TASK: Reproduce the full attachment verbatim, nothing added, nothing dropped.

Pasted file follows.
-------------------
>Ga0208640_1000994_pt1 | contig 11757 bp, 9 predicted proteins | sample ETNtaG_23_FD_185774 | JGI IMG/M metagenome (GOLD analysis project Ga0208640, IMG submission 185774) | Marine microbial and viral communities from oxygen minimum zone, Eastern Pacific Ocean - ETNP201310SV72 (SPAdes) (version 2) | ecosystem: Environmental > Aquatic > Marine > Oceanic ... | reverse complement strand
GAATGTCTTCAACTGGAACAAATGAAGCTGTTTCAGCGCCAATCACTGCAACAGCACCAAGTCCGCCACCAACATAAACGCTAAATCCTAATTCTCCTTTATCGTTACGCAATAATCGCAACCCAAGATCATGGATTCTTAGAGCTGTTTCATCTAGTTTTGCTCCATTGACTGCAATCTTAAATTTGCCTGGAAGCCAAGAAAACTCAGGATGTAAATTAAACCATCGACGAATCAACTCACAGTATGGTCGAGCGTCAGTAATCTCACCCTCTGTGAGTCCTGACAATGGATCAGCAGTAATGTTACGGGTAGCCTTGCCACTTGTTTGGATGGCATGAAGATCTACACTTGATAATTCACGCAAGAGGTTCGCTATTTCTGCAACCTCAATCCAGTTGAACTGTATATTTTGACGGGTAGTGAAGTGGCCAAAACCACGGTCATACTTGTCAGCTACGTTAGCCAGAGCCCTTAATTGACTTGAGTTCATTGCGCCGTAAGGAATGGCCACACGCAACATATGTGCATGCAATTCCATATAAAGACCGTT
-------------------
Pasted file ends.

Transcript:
>Ga0208640_1000994_pt1 | contig 11757 bp, 9 predicted proteins | sample ETNtaG_23_FD_185774 | JGI IMG/M metagenome (GOLD analysis project Ga0208640, IMG submission 185774) | Marine microbial and viral communities from oxygen minimum zone, Eastern Pacific Ocean - ETNP201310SV72 (SPAdes) (version 2) | ecosystem: Environmental > Aquatic > Marine > Oceanic ... | reverse complement strand
GAATGTCTTCAACTGGAACAAATGAAGCTGTTTCAGCGCCAATCACTGCAACAGCACCAAGTCCGCCACCAACATAAACGCTAAATCCTAATTCTCCTTTATCGTTACGCAATAATCGCAACCCAAGATCATGGATTCTTAGAGCTGTTTCATCTAGTTTTGCTCCATTGACTGCAATCTTAAATTTGCCTGGAAGCCAAGAAAACTCAGGATGTAAATTAAACCATCGACGAATCAACTCACAGTATGGTCGAGCGTCAGTAATCTCACCCTCTGTGAGTCCTGACAATGGATCAGCAGTAATGTTACGGGTAGCCTTGCCACTTGTTTGGATGGCATGAAGATCTACACTTGATAATTCACGCAAGAGGTTCGCTATTTCTGCAACCTCAATCCAGTTGAACTGTATATTTTGACGGGTAGTGAAGTGGCCAAAACCACGGTCATACTTGTCAGCTACGTTAGCCAGAGCCCTTAATTGACTTGAGTTCATTGCGCCGTAAGGAATGGCCACACGCAACATATGTGCATGCAATTCCATATAAAGACCGTT